Paradise Systems on publishing and distributing underground Chinese comics

Published in
5 min readJun 14, 2018


One fateful day while living in China, Paradise Systems founder R. Orion Martin (writer, translator, and serial Chinese comic scholar) walked past an antique store and saw a towering pile of pocket-book sized comic books with black and white, toilet paper-thin pages. He later realized that these books, called lianhuanhua, had been a huge part of China’s cultural fabric, both mainstream and underground. Being inspired by this history and already involved with the U.S. and Chinese comic scene made R. Orion the perfect candidate to create Paradise Systems — an in-person and online distributor of up-and-coming and underground Chinese artists .

“Lianhuanhua” and the Communist Party

Lianhuanhua 连环画 — “serial linked pictures” — is a specific format of comics that started in the 1920’s when printing technologies became more accessible. It’s a specific style with one image and one caption. The books are 12.5 cm wide and 9 cm tall and the paper is thinner than your average 2-ply toilet paper — think oil blotting strips — and the content is entirely in black and white. These books were sold for virtually nothing, about 2 cents, and were household items throughout the 20th century, until the 90’s.

Part of Paradise Systems’ lianhuanhua collection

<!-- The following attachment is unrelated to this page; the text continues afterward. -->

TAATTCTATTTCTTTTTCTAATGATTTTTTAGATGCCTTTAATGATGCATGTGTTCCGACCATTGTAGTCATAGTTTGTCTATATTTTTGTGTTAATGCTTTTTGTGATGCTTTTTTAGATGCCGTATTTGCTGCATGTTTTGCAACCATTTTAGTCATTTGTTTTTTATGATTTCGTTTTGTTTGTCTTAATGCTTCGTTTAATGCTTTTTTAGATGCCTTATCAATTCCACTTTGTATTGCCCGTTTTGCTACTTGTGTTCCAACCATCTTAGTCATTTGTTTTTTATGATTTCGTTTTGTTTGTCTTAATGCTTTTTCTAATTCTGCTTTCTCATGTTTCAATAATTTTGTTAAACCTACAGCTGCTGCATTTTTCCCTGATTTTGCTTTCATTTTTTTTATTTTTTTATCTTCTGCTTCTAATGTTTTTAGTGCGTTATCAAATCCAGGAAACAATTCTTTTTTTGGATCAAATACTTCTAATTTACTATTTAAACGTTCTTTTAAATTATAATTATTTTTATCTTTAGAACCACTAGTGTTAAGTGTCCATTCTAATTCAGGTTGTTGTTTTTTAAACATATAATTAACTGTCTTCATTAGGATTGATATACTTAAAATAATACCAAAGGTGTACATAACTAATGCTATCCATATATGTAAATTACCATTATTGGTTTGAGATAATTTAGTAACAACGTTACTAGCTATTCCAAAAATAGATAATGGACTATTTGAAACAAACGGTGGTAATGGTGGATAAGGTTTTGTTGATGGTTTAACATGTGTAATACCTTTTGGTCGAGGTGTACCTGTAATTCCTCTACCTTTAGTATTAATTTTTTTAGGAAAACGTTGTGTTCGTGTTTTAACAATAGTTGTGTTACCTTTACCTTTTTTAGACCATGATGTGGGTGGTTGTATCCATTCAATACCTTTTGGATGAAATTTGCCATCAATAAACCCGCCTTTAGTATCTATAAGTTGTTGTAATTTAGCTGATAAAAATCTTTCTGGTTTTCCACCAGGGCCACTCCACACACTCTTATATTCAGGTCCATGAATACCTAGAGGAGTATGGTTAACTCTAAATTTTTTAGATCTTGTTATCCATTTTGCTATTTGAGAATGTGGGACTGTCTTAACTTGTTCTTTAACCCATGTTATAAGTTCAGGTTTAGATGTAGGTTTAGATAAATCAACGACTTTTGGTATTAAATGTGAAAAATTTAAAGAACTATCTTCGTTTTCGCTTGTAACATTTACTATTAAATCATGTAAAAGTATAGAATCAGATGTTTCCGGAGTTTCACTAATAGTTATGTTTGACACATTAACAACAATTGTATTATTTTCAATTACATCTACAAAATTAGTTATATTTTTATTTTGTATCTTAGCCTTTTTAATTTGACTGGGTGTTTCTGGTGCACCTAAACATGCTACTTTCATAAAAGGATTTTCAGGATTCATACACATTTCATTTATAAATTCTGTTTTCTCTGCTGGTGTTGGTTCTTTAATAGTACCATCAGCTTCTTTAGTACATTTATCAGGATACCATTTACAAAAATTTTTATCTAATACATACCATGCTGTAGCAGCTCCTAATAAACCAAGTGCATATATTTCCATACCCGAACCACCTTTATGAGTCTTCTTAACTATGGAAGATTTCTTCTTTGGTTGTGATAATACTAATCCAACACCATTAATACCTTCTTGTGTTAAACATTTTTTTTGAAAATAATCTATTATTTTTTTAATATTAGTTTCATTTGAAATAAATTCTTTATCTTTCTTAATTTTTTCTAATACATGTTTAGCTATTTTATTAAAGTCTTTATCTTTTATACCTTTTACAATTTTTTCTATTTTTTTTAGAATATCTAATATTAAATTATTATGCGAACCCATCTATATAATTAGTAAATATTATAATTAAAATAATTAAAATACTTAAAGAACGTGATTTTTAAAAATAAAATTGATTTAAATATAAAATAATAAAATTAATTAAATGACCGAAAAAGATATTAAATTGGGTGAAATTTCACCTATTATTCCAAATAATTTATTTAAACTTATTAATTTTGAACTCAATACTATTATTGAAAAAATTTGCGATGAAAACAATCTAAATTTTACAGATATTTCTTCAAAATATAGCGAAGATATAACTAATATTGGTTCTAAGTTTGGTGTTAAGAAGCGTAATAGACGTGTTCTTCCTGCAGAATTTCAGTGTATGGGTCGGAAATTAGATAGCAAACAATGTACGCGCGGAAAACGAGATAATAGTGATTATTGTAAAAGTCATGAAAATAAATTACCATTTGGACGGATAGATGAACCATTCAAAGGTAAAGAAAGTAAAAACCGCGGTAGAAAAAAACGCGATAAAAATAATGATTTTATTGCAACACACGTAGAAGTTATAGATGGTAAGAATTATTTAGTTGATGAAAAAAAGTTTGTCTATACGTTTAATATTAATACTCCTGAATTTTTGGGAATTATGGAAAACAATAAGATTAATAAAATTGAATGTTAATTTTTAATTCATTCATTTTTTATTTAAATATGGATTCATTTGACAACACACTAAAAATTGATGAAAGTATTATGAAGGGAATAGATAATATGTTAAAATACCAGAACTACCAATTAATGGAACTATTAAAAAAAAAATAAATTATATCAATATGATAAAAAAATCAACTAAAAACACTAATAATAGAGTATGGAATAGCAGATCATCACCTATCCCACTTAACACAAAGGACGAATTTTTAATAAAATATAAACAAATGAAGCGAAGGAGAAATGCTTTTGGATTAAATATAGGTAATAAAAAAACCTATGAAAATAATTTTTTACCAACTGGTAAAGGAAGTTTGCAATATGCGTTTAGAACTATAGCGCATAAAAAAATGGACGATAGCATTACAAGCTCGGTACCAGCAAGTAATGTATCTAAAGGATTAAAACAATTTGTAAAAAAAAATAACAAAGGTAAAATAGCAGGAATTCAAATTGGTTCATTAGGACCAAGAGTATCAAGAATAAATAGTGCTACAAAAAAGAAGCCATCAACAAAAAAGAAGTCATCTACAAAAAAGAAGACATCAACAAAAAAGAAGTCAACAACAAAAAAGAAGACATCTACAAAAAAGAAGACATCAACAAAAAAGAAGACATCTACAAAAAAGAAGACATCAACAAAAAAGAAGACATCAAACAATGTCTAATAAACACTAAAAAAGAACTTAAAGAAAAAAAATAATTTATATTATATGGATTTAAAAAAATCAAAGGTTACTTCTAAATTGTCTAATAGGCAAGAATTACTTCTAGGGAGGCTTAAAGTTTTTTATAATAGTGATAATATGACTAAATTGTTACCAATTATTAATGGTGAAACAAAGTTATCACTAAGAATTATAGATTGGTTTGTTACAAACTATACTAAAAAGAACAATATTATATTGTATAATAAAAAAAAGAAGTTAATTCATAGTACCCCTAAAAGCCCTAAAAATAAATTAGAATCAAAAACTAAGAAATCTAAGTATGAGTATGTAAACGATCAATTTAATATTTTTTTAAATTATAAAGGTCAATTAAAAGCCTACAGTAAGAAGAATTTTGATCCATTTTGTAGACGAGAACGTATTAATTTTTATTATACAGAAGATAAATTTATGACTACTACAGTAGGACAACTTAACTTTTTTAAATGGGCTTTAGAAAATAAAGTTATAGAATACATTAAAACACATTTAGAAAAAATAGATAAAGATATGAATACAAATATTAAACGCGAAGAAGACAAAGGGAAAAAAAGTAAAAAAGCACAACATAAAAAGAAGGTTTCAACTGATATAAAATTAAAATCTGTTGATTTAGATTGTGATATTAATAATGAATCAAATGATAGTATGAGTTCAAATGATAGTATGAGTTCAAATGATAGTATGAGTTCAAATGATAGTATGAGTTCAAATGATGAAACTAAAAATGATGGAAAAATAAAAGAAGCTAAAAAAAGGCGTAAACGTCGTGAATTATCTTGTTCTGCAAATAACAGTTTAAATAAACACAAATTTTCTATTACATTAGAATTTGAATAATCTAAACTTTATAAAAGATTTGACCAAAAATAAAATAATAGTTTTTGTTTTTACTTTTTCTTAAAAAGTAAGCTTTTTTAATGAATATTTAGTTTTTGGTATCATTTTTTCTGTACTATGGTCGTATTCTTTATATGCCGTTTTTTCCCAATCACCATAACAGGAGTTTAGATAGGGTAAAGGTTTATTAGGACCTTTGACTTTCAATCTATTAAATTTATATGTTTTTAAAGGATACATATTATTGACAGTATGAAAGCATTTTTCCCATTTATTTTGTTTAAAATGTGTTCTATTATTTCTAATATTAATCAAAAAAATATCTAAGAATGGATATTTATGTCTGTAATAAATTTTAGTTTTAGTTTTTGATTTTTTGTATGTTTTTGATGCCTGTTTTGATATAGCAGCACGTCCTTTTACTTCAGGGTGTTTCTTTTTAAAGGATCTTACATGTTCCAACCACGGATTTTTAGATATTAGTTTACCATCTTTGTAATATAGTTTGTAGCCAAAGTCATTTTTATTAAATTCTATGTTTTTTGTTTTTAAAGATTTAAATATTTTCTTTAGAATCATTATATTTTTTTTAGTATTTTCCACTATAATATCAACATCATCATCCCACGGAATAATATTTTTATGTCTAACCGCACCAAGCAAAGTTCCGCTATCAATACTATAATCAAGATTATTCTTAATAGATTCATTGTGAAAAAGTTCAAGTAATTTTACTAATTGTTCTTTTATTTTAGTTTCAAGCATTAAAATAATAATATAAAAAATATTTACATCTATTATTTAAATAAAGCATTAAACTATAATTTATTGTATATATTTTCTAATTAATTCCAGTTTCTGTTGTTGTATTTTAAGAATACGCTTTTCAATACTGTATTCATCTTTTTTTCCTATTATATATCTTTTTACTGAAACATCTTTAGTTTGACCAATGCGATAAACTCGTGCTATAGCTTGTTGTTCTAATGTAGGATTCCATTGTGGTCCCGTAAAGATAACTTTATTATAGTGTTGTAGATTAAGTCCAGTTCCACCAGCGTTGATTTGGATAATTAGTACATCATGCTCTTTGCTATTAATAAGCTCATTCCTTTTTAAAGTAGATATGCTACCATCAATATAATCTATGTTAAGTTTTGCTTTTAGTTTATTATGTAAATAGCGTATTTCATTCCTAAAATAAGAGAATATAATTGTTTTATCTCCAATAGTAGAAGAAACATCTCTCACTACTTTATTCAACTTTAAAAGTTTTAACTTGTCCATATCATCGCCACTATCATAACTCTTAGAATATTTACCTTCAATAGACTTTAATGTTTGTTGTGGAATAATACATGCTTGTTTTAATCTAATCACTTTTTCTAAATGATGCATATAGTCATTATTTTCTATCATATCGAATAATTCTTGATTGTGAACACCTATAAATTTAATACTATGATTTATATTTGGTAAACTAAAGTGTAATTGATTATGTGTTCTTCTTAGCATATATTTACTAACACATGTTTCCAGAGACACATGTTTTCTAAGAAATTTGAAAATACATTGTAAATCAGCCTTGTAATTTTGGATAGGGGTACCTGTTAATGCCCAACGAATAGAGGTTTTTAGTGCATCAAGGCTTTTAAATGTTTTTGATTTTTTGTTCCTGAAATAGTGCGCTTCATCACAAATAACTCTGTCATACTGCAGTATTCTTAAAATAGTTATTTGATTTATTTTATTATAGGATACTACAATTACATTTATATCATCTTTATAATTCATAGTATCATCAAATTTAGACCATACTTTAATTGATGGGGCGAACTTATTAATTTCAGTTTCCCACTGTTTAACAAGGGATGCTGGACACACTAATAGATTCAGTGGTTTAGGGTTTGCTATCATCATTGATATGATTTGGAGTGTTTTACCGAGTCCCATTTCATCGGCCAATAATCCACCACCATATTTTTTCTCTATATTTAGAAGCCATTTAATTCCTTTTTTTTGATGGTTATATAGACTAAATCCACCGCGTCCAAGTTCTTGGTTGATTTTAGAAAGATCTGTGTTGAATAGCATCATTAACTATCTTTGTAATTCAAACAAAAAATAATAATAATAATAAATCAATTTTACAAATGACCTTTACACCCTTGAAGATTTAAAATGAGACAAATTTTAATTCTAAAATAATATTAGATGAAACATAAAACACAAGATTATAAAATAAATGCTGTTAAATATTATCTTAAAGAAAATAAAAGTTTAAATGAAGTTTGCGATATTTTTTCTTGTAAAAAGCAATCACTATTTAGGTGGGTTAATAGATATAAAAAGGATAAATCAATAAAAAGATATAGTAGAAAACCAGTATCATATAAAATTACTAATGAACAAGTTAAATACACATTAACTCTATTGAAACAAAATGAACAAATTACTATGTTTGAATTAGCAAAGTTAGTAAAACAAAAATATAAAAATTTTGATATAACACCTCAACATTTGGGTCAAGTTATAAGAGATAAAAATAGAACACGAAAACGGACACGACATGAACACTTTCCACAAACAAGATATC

The consumption and creation of lianhuanhua changed throughout the political phases of China: artists who had no other forms of employment during the Cultural Revolution supported themselves by making comics. The Communist Party viewed lianhuanhua as a tool for building literacy, which is why they were published in such large quantities. Lianhuanhua contain short phrases that can be picked up quickly, not only for the content of the phrase but the context of the drawn situation.

“When making Chinese works accessible for an American audience, a big problem is the strong moral themes, like ‘listen to your elders,’ that works tend to end with, which don’t resonate with Western audiences.” — R. Orion Martin

After the Cultural Revolution, lianhuanhua had a golden age — there were remakes of foreign films, informational volumes for what to do during an atomic war, and fables and more. Foreign content and art styles previously sanctioned were now allowed in, creating a cultural explosion. While the term manhua, meaning “comics” — or rather, “slow art”—has existed in China since the early 1920’s, Japanese manga and the more recent Korean manhwa came and went as China experienced bouts of political upheaval.

China has a different amount of soft power as compared to other East Asian countries, and what narratives and products rise to the surface often depend on the degree of state intervention. For example, the state-sanctioned comics from the ’90s that many children grew up with — like Black Cat Detective (Heimaojingcha 黑猫警长) and The Calabash Brothers (Huluwa 葫芦娃) — often dealt with very black and white themes of morality, while extolling Confucian values. Now it’s the case that native underground Chinese artists like Beijing-based Yan Cong can find inspiration from European and American contemporary artists while exploring more nuanced stories. In fact, there seems to be a stylistic division between mainstream artists whose works look more like Japanese manga — and the avant-garde.